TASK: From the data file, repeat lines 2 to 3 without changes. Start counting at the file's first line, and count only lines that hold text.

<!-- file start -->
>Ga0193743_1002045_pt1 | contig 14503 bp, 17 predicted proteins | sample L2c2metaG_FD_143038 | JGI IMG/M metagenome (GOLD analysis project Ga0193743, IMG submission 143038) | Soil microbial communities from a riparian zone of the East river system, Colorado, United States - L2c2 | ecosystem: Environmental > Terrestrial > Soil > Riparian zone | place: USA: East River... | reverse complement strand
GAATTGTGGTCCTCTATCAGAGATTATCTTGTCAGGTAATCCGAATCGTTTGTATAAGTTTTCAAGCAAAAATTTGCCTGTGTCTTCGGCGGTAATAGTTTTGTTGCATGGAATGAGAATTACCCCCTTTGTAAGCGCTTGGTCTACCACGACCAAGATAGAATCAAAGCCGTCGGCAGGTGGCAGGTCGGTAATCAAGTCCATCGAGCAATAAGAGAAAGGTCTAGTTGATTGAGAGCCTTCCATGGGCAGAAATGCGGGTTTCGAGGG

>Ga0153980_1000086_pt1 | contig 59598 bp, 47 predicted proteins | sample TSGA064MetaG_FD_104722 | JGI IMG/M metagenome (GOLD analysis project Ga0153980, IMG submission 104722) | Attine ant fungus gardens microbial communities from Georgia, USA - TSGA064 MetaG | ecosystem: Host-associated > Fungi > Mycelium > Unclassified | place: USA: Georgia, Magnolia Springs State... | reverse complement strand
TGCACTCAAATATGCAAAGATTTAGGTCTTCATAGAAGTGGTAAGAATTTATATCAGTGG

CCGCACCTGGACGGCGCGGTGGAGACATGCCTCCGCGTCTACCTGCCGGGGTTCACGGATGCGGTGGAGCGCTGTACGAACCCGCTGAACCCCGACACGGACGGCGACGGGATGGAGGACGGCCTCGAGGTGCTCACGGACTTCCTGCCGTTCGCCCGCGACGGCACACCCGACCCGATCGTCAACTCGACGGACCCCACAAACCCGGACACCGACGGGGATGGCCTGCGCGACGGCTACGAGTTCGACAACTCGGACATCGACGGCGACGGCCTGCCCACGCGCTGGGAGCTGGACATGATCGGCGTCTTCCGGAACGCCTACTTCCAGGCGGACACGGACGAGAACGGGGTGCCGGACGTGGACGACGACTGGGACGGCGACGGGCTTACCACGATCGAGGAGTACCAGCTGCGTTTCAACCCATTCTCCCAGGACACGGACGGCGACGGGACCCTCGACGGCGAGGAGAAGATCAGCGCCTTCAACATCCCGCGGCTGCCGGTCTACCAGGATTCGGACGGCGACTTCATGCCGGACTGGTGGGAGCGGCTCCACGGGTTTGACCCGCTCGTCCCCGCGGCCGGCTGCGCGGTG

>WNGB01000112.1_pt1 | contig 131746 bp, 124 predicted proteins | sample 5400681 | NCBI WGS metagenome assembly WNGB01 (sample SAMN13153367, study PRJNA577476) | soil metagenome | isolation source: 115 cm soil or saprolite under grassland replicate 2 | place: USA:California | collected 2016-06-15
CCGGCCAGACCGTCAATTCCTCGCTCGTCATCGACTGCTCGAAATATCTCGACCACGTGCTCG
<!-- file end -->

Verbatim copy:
GAATTGTGGTCCTCTATCAGAGATTATCTTGTCAGGTAATCCGAATCGTTTGTATAAGTTTTCAAGCAAAAATTTGCCTGTGTCTTCGGCGGTAATAGTTTTGTTGCATGGAATGAGAATTACCCCCTTTGTAAGCGCTTGGTCTACCACGACCAAGATAGAATCAAAGCCGTCGGCAGGTGGCAGGTCGGTAATCAAGTCCATCGAGCAATAAGAGAAAGGTCTAGTTGATTGAGAGCCTTCCATGGGCAGAAATGCGGGTTTCGAGGG

>Ga0153980_1000086_pt1 | contig 59598 bp, 47 predicted proteins | sample TSGA064MetaG_FD_104722 | JGI IMG/M metagenome (GOLD analysis project Ga0153980, IMG submission 104722) | Attine ant fungus gardens microbial communities from Georgia, USA - TSGA064 MetaG | ecosystem: Host-associated > Fungi > Mycelium > Unclassified | place: USA: Georgia, Magnolia Springs State... | reverse complement strand